Take-off or Die
There’s an uncanny similarity between rockets and startups. They either take-off or explode and vanish from the face of the earth. If they persist, by taking off, they go on to do valuable and meaningful work. Startups and businesses or all kind face this predicament during their early stage. I know so, because I have “successfully” exploded my startup before, yet have gone on to be part of businesses which got the recipe right to take-off. I’ve spent a decade witnessing startups.
Optimise for the mission, not the company
Companies are of two kinds, one, who persist in the face of adversity and take-off, the other, who explode when met with adversity. Airbnb, being a classic contemporary startup which has “made it.” They faced enormous adversities like the 2008 global recession and many others. However, it’s unanimously agreed in the tech startup community that they succeeded because they survived the adversities.
Companies like Airbnb optimised for the mission at hand. They didn’t optimise goals or outcomes based on what they can achieve, their engineering constraints or man power constraints. They did whatever it took, to overcome, to innovate, and fiercely breath life into a meritocratic idea that had a shot at solving the challenge.
It might seem like “who doesn’t optimise for the mission?”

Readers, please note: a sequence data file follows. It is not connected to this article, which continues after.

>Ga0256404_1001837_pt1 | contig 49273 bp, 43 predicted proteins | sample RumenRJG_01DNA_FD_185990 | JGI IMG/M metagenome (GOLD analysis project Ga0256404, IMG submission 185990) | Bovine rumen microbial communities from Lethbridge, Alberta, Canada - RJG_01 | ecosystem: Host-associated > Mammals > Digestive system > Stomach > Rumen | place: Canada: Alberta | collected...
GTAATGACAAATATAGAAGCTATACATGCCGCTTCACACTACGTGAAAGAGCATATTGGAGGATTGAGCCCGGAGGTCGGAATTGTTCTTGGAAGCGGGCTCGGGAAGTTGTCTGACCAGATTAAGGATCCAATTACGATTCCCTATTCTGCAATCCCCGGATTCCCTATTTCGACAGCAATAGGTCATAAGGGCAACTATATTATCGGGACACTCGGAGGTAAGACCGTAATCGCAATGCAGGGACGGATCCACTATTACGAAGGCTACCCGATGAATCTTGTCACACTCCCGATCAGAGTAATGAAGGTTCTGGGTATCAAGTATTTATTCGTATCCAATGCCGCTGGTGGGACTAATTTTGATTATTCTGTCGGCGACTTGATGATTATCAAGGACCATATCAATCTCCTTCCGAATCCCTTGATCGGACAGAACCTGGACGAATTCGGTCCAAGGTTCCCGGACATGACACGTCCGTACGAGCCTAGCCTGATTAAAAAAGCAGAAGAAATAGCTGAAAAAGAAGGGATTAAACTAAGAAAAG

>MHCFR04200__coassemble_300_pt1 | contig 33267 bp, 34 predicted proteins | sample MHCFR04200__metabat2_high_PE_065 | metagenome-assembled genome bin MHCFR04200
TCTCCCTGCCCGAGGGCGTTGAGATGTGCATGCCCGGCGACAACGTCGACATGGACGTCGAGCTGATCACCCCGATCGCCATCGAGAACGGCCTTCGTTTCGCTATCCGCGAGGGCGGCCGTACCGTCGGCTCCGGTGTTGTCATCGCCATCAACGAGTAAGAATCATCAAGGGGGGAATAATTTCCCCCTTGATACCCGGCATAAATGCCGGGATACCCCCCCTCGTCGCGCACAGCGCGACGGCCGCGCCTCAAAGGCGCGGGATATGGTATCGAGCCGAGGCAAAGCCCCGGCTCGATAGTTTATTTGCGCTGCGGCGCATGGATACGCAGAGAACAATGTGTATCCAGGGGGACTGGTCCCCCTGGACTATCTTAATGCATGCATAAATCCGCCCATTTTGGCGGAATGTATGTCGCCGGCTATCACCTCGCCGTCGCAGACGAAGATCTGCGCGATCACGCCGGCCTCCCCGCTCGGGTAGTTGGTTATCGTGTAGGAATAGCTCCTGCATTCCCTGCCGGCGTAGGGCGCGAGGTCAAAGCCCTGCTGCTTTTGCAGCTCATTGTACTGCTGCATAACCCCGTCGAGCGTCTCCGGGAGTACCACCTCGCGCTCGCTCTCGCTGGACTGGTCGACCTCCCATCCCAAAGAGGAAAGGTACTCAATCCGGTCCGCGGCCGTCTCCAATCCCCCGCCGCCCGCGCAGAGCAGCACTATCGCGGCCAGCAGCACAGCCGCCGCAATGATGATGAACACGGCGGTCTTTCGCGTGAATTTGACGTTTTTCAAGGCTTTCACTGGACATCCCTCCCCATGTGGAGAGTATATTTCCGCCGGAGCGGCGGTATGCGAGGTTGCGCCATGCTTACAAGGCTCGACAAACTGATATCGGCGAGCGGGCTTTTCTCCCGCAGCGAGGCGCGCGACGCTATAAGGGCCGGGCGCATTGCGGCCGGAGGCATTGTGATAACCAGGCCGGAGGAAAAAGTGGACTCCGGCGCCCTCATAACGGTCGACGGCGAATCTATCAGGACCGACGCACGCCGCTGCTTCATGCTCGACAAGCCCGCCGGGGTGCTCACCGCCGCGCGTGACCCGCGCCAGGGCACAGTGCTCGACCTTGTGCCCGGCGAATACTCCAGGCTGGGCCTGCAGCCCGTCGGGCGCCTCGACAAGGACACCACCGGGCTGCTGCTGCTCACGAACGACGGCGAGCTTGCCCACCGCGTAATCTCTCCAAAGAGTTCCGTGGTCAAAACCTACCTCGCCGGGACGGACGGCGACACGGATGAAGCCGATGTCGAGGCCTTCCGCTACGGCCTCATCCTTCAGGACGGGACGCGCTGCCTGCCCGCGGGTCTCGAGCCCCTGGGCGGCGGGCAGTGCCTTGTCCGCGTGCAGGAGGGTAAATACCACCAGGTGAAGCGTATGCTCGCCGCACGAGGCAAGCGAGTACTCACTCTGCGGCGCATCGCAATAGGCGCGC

Well, sadly the answer is most auto-pilot organisations and teams do. This is so, because I believe we’re wired to. Optimising for the mission demands many coginitively heavy, dealing with unpleasant facts, embracing uncertainty, empathising with the team, and making them visualise the goal, etc. All of which are neither easy nor logical. One has to seek it, develop skills, master it, and apply to even have a shot at aligning towards the mission.
Many missions have imploded. It’s just not common knowledge that the reasons were failing at the above listed! And no amount of celebrity talent or blessings from the startup gods can help a mission that’s optimised for it. Here are a few examples where businesses imploded rather than taking-off while having literally every other recipes figured out.
Quibi - The legendary Jeffrey Katzenberg and Meg Whitman teamed up to revolutionize media streaming. Although it’s subjective to reason what caused their failure, I’d strongly hypothesize learning from their journey that the legends optimised for “what they knew” instead of “what they need to know to grow.” This WSJ article might help you get an idea about the same.
Aereo - Although it’ll seem like regulators killed the company, it was not. The team was insanely resilient to the plethora of banishing from FCC. Read more here.